As we head toward the Summer—only one more week of 2L and 3L
classes—I am returning to a longer project that I have been pursuing. The first
post in the series is here.
But this change in technology has brought with it a more
fundamental alteration of the landscape of content. With prior technologies, non-professionals—call
them amateurs—couldn’t afford the standard tools for making content and lacked
access to broad channels of distribution. The declining cost of the tools of
production and distribution—the personal computer and the network—have changed
that, with dramatic results. We have millions of bloggers. Content that might
have been read by no one ten years ago—a diary—is available to the world
through blogging. Small-group discussions that might have been done via email
before now take place in public, on blogs and across blogs. Bands that would
otherwise just be making noise in someone’s garage—preferably one a few blocks
away—can now find a following on mySpace; and amateur videos are now competing
with television on sites such as YouTube and iFilm. An uploaded video on
YouTube may be seen by more viewers than a movie distributed by a major movie
studio. This is the era of spontaneous scale.
Continue reading "Spontaneous Scale" »
On the airplane on the way back from a conference Friday at
George Mason on innovation and competition policy, I reread the Second Circuit’s
opinion in Corley and I also read
Henry David Thoreau’s 1849 speech on civil disobedience (available here and here and originally given under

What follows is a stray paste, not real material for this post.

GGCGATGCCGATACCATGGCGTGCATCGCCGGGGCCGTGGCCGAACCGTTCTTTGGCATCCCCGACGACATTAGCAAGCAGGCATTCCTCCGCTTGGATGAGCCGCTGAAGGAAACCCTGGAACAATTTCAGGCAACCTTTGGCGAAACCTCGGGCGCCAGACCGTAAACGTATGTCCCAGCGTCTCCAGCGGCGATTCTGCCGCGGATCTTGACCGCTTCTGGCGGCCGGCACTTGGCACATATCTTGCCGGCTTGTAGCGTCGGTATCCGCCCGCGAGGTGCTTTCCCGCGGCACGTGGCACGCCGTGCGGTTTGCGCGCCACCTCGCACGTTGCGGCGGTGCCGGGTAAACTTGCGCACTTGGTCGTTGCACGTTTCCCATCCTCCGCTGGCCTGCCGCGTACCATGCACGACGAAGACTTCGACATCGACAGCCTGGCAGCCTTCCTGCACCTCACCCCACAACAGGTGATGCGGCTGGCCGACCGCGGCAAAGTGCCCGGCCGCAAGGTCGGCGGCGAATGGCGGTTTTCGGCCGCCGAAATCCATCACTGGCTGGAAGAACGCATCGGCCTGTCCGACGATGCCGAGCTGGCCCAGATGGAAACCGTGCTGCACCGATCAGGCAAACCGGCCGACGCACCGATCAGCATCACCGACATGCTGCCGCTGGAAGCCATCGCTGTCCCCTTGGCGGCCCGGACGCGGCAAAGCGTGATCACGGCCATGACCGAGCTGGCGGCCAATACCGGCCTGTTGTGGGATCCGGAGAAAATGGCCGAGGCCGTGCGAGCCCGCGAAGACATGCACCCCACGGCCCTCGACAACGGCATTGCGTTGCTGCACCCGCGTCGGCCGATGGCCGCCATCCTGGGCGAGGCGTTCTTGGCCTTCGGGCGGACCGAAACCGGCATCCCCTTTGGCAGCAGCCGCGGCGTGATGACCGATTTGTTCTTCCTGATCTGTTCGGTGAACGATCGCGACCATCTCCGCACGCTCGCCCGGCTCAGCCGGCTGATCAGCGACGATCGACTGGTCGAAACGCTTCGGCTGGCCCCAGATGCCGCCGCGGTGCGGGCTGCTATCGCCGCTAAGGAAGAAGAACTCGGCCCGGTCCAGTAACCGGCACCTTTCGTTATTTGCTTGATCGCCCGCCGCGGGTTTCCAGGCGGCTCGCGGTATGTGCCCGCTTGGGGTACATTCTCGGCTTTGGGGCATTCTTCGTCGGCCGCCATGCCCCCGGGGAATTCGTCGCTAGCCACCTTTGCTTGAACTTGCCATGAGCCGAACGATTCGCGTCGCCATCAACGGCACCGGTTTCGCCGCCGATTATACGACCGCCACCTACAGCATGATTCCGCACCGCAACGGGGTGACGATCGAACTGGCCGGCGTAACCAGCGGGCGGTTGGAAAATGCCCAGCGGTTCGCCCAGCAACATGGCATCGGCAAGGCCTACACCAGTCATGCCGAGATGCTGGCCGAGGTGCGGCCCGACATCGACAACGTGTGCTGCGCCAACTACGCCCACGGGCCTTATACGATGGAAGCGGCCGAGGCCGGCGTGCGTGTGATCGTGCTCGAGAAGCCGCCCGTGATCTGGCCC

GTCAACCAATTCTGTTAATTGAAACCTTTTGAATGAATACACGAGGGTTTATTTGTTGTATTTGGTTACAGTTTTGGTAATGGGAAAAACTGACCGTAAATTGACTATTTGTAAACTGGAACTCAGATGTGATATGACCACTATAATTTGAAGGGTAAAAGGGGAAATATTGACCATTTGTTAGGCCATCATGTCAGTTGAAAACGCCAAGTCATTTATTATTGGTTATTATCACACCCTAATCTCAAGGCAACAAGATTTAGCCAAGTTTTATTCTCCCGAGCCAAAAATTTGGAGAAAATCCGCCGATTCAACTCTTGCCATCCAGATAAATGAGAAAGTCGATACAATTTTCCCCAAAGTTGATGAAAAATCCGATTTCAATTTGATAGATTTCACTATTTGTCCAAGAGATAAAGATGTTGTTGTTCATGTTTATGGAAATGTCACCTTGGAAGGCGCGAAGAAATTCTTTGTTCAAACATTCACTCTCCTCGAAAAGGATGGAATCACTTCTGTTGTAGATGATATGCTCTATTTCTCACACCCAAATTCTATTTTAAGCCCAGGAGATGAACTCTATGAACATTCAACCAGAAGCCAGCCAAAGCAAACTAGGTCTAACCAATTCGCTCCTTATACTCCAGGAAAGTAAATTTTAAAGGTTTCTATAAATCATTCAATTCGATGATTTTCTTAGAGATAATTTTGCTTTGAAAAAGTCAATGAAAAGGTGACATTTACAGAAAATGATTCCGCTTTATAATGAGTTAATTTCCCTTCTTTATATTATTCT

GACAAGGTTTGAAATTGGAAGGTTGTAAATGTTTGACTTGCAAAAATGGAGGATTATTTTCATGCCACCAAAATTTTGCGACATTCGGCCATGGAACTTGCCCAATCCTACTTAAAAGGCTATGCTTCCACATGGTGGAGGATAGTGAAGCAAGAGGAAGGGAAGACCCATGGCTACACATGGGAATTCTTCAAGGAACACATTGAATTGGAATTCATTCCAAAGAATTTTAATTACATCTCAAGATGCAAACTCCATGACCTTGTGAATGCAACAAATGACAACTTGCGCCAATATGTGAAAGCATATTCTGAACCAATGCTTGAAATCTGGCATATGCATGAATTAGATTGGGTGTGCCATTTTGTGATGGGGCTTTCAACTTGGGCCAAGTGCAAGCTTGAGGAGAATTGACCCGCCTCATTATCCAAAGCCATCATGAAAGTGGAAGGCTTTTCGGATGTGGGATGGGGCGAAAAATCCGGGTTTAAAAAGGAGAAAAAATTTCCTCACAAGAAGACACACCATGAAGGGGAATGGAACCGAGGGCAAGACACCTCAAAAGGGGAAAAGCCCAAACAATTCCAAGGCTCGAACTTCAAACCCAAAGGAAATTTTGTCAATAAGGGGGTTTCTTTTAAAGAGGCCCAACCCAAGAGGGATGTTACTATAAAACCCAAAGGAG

the title Resistance to Civil Government).
There has been continuing discussion about the Digg revolt, the role of free
speech and the First Amendment and appropriate scope of civil disobedience (see
in particular posts by Ed
Felten and Tim
Lee). I would like to return to this subject and address some of the
comments on my post on this last week.
Continue reading "More Digging: Speech-Speech Tradeoffs" »
The last 24 hours have been particularly interesting on the website digg.com. If you don’t digg—and I don’t—digg is a social aggregation website for content. Put differently—that is in English—Digg effectively lets users continuously vote on cool content. Content that gets sufficiently digged works it way to the front page of the website and Digg then links to the original website posting the content. Yesterday, content that Digg believed that it had a legal obligation to not link to made it to the site’s front page. Digg initially removed the links, and then backed away when its users continuously digged sites with the impermissible content. This case raises questions about civil disobedience in an electronic age and what laws are worthy of our obedience.
Continue reading "Digg This?: What Laws Must We Obey?" »
On Wednesday, April 25, 2007, Professor Anup Malani delievered a Chicago's Best Ideas talk on "Valuing Laws as Local Amenities." Professor Malani thinks we go wrong in trying to determine the value of a law only by its direct effects - he argues that by looking at the effect that any given law has on wages and property values, we can determine the relative value of all laws. This allows us to treat laws just like any other community amenities, such as the fixing of potholes or the building of a swimming pool. Listen to the talk here, and read the full blurb after the jump.
Continue reading "Malani CBI: Valuing Laws as Local Amenities" »